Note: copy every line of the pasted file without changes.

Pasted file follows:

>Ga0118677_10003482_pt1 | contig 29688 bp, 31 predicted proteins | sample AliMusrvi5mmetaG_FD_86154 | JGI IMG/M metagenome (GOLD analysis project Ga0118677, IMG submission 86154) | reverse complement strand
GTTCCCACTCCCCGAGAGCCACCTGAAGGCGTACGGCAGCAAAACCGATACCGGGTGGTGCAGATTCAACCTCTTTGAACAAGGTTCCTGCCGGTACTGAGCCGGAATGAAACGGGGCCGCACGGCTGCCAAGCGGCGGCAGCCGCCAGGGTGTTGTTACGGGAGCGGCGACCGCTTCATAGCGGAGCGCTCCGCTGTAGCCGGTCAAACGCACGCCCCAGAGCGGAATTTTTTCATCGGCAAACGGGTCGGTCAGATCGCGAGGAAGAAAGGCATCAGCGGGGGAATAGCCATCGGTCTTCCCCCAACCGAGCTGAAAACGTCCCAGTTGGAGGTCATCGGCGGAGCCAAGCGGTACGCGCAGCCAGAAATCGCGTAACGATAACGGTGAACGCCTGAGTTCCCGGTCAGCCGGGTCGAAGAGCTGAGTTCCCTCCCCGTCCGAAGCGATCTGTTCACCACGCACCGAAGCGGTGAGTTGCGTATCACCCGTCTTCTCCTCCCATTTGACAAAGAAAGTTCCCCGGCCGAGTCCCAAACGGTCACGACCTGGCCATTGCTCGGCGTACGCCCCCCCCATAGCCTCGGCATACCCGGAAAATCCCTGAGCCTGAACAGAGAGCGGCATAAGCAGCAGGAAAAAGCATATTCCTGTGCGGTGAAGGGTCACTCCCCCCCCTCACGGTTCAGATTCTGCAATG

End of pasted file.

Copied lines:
>Ga0118677_10003482_pt1 | contig 29688 bp, 31 predicted proteins | sample AliMusrvi5mmetaG_FD_86154 | JGI IMG/M metagenome (GOLD analysis project Ga0118677, IMG submission 86154) | reverse complement strand
GTTCCCACTCCCCGAGAGCCACCTGAAGGCGTACGGCAGCAAAACCGATACCGGGTGGTGCAGATTCAACCTCTTTGAACAAGGTTCCTGCCGGTACTGAGCCGGAATGAAACGGGGCCGCACGGCTGCCAAGCGGCGGCAGCCGCCAGGGTGTTGTTACGGGAGCGGCGACCGCTTCATAGCGGAGCGCTCCGCTGTAGCCGGTCAAACGCACGCCCCAGAGCGGAATTTTTTCATCGGCAAACGGGTCGGTCAGATCGCGAGGAAGAAAGGCATCAGCGGGGGAATAGCCATCGGTCTTCCCCCAACCGAGCTGAAAACGTCCCAGTTGGAGGTCATCGGCGGAGCCAAGCGGTACGCGCAGCCAGAAATCGCGTAACGATAACGGTGAACGCCTGAGTTCCCGGTCAGCCGGGTCGAAGAGCTGAGTTCCCTCCCCGTCCGAAGCGATCTGTTCACCACGCACCGAAGCGGTGAGTTGCGTATCACCCGTCTTCTCCTCCCATTTGACAAAGAAAGTTCCCCGGCCGAGTCCCAAACGGTCACGACCTGGCCATTGCTCGGCGTACGCCCCCCCCATAGCCTCGGCATACCCGGAAAATCCCTGAGCCTGAACAGAGAGCGGCATAAGCAGCAGGAAAAAGCATATTCCTGTGCGGTGAAGGGTCACTCCCCCCCCTCACGGTTCAGATTCTGCAATG